Greene’s name has shot up draft boards and industry-wide ranks over the last couple of months. He’s a quick-twitch outfielder with borderline elite athleticism, although he’s extremely far away from being a finished product. The one standout tool with Greene is his 70-grade run tool that allows him to impact the game in multiple facets, most notably in the outfield, where he’s almost certainly going to stick in center field long-term. He has shown some feel to hit in the past with a contact-oriented approach that allows him to control his bat well enough to consistently put the ball in play. That bodes well in his favor given the speed and while you’re not getting much power production out of Greene right now, there’s certainly room for him to add muscle onto his 6-foot-1, 180-pound frame.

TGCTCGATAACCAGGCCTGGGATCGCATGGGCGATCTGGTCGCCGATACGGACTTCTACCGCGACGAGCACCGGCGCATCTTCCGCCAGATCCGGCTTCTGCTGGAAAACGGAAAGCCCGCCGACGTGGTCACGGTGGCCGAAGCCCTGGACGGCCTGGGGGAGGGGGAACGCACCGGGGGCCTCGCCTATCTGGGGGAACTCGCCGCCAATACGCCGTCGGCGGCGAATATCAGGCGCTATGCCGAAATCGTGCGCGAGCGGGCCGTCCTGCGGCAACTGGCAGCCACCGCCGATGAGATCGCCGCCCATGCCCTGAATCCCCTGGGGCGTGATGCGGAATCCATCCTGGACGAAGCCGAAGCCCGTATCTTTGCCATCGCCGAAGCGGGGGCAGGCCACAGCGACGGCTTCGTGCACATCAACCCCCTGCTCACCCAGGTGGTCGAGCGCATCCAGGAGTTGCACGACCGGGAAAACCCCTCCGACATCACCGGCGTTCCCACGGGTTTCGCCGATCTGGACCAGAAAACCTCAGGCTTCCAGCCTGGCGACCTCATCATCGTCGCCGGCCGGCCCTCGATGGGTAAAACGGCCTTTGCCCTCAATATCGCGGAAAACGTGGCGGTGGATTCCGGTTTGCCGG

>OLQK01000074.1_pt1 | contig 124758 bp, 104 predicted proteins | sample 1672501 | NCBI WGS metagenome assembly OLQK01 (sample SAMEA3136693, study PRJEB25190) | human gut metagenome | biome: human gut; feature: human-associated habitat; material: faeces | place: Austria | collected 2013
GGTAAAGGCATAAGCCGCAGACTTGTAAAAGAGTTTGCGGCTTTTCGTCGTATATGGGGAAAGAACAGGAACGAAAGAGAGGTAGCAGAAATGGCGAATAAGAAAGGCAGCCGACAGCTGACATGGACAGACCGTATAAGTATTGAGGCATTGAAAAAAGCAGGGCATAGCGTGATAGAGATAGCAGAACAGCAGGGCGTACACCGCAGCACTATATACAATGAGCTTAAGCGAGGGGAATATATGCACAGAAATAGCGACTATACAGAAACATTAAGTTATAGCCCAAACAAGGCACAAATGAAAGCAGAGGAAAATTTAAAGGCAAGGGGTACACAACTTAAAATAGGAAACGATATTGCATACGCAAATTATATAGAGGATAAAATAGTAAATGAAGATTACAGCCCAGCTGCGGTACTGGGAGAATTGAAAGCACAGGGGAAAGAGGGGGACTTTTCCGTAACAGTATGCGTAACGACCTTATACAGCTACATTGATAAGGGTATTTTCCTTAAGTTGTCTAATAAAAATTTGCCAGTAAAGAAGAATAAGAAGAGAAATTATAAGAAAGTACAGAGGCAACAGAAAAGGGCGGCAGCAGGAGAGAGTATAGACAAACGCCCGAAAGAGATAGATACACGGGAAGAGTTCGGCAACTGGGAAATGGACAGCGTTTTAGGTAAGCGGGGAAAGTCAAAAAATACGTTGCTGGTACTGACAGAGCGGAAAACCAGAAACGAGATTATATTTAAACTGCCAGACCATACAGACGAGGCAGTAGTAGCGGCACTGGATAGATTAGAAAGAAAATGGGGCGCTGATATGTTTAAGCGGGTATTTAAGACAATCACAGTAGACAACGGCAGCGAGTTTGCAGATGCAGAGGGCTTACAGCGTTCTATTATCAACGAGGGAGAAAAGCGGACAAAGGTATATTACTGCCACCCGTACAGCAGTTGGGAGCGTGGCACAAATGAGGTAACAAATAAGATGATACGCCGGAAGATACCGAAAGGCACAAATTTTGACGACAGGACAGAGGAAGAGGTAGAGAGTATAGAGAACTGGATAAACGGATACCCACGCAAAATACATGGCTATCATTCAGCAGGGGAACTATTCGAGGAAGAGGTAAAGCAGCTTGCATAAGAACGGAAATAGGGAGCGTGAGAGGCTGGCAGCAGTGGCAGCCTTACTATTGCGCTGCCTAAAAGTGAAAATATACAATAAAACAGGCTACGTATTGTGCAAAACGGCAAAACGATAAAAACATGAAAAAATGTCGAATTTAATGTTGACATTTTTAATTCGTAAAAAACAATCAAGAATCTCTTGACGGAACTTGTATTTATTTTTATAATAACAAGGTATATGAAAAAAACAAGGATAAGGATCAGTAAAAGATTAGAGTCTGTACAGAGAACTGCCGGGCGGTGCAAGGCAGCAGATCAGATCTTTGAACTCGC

Greene’s name has been tossed around in the second-round conversation quite a bit over the last few weeks. He’s a California kid committed to Missouri, which doesn’t happen much, and a scouting director or organization could fall in love with his tools enough to lure him away from the Tigers. If he goes to the right developmental organization, which is the key here, Greene could put all his pure tools together and blossom into a quality major league regular.
Ian Seymour, LHP, Virginia Tech